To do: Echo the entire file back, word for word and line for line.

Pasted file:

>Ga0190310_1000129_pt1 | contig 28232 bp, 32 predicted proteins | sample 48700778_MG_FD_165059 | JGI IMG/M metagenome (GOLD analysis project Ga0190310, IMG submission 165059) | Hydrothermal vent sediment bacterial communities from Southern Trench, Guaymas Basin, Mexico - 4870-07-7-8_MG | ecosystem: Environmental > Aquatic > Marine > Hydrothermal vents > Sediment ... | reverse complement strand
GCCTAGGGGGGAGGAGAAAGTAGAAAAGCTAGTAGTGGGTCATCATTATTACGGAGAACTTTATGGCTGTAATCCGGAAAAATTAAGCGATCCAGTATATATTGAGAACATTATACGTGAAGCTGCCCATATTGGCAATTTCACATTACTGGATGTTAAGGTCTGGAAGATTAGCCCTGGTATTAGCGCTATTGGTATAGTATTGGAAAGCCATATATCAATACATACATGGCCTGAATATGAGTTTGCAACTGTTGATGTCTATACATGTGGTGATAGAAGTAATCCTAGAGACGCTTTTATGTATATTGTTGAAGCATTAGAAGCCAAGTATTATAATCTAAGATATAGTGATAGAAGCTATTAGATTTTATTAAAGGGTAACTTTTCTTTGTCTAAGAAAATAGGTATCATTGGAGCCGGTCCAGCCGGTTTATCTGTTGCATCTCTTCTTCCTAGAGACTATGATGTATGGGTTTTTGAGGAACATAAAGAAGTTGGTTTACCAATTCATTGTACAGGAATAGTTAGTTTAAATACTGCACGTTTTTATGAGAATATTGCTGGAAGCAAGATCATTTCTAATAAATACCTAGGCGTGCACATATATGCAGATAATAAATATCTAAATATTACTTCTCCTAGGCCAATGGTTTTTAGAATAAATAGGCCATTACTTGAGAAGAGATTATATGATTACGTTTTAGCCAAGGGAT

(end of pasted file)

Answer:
>Ga0190310_1000129_pt1 | contig 28232 bp, 32 predicted proteins | sample 48700778_MG_FD_165059 | JGI IMG/M metagenome (GOLD analysis project Ga0190310, IMG submission 165059) | Hydrothermal vent sediment bacterial communities from Southern Trench, Guaymas Basin, Mexico - 4870-07-7-8_MG | ecosystem: Environmental > Aquatic > Marine > Hydrothermal vents > Sediment ... | reverse complement strand
GCCTAGGGGGGAGGAGAAAGTAGAAAAGCTAGTAGTGGGTCATCATTATTACGGAGAACTTTATGGCTGTAATCCGGAAAAATTAAGCGATCCAGTATATATTGAGAACATTATACGTGAAGCTGCCCATATTGGCAATTTCACATTACTGGATGTTAAGGTCTGGAAGATTAGCCCTGGTATTAGCGCTATTGGTATAGTATTGGAAAGCCATATATCAATACATACATGGCCTGAATATGAGTTTGCAACTGTTGATGTCTATACATGTGGTGATAGAAGTAATCCTAGAGACGCTTTTATGTATATTGTTGAAGCATTAGAAGCCAAGTATTATAATCTAAGATATAGTGATAGAAGCTATTAGATTTTATTAAAGGGTAACTTTTCTTTGTCTAAGAAAATAGGTATCATTGGAGCCGGTCCAGCCGGTTTATCTGTTGCATCTCTTCTTCCTAGAGACTATGATGTATGGGTTTTTGAGGAACATAAAGAAGTTGGTTTACCAATTCATTGTACAGGAATAGTTAGTTTAAATACTGCACGTTTTTATGAGAATATTGCTGGAAGCAAGATCATTTCTAATAAATACCTAGGCGTGCACATATATGCAGATAATAAATATCTAAATATTACTTCTCCTAGGCCAATGGTTTTTAGAATAAATAGGCCATTACTTGAGAAGAGATTATATGATTACGTTTTAGCCAAGGGAT